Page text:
Indian soldiers pick up Mandarin in Nathu La pass

Discussion in 'China' started by huaxia rox, Aug 27, 2012.

  1. huaxia rox

    huaxia rox Senior Member Senior Member

    Apr 4, 2011
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    Indian soldiers pick up Mandarin in Nathu La pass - Times Of India

    OLKATA: "Nihao ma?" the burly Sikh soldier asks with a distinct Punjabi accent. His colleague from Madhubani in Bihar answers: "Wo hinhao. Ni ne?"

    The soldier's Maithili accent is quite evident, much to the amusement of the others watching the skit. The officers judging the show aren't laughing though. For them, it is serious business. The words exchanged are a simple "How are you?" and "I am fine. And you?" in basic Mandarin.

    Believe it or not, Indian soldiers posted at the 14,130 feet high Nathu La Pass in East Sikkim are not only picking up Mandarin phrases but also putting them to use in skits. These skits are judged by officers, many of who are experts in the language and the winning team is rewarded.

    "The soldiers are actually encouraged to pick up the language. The basic phrases not only help during interactions with Chinese soldiers and traders but also help to understand what is being said on the other side. It is a difficult proposition for a soldier from the Punjab or one from Tamil Nadu to pick up Mandarin but most have taken it up as a pastime as there is not much else to do in this remote part of the country.

    The competitions are organized to encourage them. Nowadays, some soldiers are even heard conversing between themselves in Mandarin, just for the fun of it," an officer said. For someone better trained in the language, the impromptu skits sound and look far worse than poorly-dubbed run of the mill Kung-fu flicks, an officer says but they serve a greater purpose. For one, it helps to lighten the mood during interactions like the special border personnel meet held on Independence Day. More importantly, it helps the soldiers interpret basic messages that they pick up from across the border during routine patrols.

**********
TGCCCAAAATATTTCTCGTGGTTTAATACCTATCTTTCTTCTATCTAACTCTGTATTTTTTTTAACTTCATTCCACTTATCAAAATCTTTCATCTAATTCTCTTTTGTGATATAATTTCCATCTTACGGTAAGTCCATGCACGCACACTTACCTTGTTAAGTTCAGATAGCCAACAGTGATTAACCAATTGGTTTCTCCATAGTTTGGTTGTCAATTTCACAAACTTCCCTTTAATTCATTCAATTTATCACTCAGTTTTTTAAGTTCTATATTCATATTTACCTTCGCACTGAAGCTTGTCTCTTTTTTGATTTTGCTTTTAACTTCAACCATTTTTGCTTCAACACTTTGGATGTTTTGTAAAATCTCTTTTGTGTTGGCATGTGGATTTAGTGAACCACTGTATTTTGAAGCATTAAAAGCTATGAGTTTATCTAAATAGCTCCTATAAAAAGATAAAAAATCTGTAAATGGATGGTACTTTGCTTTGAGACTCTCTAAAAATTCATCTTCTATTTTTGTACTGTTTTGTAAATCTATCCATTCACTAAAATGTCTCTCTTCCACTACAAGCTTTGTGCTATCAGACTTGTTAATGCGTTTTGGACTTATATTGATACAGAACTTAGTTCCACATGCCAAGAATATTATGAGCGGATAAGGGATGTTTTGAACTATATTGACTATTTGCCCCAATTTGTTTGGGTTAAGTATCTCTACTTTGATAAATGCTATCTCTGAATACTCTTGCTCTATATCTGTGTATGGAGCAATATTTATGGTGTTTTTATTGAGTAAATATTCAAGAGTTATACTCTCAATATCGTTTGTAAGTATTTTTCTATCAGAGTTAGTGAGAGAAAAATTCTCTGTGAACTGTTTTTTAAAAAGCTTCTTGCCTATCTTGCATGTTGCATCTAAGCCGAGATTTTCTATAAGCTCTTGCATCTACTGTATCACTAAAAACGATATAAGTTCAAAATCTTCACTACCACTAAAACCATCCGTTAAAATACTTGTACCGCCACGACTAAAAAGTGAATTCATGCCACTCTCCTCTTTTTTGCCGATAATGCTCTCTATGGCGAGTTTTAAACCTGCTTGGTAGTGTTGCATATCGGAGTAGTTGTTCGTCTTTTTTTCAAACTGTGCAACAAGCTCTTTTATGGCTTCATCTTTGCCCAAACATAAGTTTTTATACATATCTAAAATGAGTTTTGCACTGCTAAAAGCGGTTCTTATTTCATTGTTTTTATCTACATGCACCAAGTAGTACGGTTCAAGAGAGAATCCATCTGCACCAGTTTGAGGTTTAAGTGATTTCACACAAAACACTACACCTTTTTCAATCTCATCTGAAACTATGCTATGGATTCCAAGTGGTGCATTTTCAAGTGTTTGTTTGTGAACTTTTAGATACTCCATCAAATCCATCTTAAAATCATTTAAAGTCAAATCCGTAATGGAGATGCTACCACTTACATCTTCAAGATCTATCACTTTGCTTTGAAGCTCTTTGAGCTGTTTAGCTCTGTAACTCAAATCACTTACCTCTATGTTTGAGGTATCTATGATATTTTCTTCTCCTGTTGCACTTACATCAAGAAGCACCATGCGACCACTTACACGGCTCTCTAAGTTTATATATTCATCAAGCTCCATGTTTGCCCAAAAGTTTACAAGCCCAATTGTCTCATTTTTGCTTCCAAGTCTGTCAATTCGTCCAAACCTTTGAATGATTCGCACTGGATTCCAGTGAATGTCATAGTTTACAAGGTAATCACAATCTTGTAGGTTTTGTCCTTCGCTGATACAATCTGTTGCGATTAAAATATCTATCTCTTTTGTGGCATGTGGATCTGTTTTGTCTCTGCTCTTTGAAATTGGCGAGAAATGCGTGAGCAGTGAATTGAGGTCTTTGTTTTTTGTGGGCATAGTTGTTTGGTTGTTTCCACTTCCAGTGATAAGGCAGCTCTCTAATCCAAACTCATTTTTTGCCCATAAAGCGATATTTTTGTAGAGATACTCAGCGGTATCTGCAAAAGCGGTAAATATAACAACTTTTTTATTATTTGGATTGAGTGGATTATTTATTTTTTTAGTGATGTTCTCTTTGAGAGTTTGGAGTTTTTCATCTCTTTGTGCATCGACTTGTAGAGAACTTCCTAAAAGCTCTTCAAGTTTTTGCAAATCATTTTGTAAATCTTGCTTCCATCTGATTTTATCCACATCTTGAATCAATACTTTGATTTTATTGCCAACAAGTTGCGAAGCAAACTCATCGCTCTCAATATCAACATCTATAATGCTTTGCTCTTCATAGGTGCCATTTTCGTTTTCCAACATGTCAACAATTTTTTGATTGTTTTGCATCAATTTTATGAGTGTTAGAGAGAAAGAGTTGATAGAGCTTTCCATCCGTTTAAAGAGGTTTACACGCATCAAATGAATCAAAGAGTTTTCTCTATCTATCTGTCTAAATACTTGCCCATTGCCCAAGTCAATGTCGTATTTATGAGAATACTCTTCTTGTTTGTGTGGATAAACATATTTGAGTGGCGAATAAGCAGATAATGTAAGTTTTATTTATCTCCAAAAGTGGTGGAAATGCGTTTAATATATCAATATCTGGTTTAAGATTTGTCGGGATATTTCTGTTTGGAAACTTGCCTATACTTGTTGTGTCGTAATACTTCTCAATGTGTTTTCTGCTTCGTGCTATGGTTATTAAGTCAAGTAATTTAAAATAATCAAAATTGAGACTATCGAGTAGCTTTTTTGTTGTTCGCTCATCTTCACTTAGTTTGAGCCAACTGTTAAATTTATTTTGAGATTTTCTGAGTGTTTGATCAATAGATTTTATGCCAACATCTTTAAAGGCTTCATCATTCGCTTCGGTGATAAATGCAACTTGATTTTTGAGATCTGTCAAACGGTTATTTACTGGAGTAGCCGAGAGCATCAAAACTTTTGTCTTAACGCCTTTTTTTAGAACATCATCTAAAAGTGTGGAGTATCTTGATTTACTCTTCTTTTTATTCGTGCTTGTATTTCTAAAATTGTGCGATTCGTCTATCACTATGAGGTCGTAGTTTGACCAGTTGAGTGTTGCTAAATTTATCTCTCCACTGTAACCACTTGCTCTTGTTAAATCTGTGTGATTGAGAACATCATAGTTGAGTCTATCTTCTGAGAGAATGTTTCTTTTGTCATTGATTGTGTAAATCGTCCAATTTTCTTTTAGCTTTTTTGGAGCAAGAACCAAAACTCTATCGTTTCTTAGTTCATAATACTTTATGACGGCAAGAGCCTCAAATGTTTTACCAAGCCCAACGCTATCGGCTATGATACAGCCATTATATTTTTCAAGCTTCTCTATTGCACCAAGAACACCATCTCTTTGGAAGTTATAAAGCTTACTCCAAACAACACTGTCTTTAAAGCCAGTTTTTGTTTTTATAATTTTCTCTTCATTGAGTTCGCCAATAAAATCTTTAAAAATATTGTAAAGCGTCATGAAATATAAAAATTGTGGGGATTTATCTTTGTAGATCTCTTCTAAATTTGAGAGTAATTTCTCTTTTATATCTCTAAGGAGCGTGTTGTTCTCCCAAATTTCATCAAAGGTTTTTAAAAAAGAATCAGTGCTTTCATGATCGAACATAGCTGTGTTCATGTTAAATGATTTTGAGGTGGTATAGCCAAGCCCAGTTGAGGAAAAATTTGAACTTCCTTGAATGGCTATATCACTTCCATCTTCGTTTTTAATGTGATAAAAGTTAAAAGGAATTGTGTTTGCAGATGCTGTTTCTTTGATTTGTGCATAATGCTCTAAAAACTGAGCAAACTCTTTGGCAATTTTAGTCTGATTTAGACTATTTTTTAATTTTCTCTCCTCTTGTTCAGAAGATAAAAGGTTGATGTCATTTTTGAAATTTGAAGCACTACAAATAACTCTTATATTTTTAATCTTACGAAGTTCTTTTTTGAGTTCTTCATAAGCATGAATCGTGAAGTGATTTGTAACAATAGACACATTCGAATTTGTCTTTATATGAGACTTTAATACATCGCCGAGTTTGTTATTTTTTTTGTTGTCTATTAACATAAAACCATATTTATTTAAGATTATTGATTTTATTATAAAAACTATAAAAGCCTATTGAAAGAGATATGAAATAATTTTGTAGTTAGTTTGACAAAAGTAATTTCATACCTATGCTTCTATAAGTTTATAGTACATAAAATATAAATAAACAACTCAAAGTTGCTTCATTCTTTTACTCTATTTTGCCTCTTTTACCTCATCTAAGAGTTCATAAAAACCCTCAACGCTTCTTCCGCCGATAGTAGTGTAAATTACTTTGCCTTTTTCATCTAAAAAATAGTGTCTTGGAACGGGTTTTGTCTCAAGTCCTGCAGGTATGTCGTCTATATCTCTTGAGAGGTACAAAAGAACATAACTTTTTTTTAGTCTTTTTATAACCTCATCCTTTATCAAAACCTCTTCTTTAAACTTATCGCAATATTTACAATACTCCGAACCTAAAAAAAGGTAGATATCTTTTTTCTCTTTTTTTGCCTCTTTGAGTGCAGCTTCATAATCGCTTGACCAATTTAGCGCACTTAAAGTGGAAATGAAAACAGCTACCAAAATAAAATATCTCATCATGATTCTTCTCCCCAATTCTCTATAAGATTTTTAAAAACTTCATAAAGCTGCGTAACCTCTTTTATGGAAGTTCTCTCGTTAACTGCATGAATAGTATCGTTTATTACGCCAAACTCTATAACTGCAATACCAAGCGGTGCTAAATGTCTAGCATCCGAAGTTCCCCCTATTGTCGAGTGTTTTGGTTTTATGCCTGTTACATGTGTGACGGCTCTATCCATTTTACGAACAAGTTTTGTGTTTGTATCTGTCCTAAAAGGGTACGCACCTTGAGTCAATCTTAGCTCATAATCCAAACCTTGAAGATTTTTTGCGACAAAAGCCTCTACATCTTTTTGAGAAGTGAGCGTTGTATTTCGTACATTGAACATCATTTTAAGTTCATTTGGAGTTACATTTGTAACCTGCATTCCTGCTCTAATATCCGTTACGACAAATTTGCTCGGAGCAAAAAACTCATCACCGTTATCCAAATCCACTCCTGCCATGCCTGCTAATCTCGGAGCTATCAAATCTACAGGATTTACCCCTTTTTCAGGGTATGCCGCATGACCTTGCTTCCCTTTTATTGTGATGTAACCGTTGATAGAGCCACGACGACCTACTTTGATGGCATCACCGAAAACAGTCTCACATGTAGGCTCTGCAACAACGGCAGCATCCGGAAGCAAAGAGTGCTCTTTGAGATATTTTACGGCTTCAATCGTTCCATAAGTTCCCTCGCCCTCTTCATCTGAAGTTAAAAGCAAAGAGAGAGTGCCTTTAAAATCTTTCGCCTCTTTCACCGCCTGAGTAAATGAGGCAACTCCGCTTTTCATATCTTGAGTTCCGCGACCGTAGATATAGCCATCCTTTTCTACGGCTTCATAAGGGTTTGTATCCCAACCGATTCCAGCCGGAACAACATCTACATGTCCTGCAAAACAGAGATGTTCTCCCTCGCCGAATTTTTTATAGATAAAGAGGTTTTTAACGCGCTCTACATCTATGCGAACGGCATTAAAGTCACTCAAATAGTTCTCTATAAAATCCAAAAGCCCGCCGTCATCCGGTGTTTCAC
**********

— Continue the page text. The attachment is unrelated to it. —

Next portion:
"Though we don't expect the soldiers - with their basic knowledge of the language - to interpret all messages, most of which are encrypted, sometimes even simple information can come in handy. There is also a lot of information that can be gleaned from traders, many of who can't speak Indian languages. The knowledge of basic Mandarin is crucial as the terrain is hostile and there is always the possibility of natural calamities when patrols are sometimes cut off from base," another officer said.

    Trade between India and China resumed six years ago. Under an agreement between the two countries, 29 items are exported from India and 15 imported. While Indian traders go as far as Renquinggang in the Tibet Autonomous Region, Chinese traders come up to Sherathang. This year, nearly 300 applications have been received from traders for passes, sources said.
  3. Ray

    Ray The Chairman Defence Professionals Moderator

    Apr 17, 2009
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    It is always good to learn new languages.

    Allows one to understand each other better.

    However, Mandarin is not that easy for non Chinese people, since unlike other languages, it has four tonal notes and one toneless note.

    The reason for having these tones is probably that the Chinese language has very few possible syllables -- approximately 400 -- while English has about 12,000. For this reason, there may be more homophonic words , words with the same sound expressing different meanings, in Chinese than in most other languages.

    Apparently tones help the relatively small number of syllables to multiply and thereby alleviate but not completely solve the problem. Learning Chinese in context, therefore, is very important.

    Can you imagine that the Chinese use only three syllables when expressing the same meaning as each of the following sentences conveys?

    Click on each of the sentences to see the corresponding Pinyin with their tones marked. Then click on the speaker icon to listen.)

    A mother who is riding on a horse thinks that it is slow and so she curses it.
    A little girl who is herding a cow finds it stubborn and so she pinches it.

    Now you can understand how the Chinese use only one syllable "da" and yet can tell the difference betwee "to hang over something" ( da1 ), "to answer" (da2), "to hit" (da3), and "big" (da4). Yes, the secret lies in the tones.

    For more see:
    Chinese Tones
    W.G.Ewald and Kunal Biswas like this.

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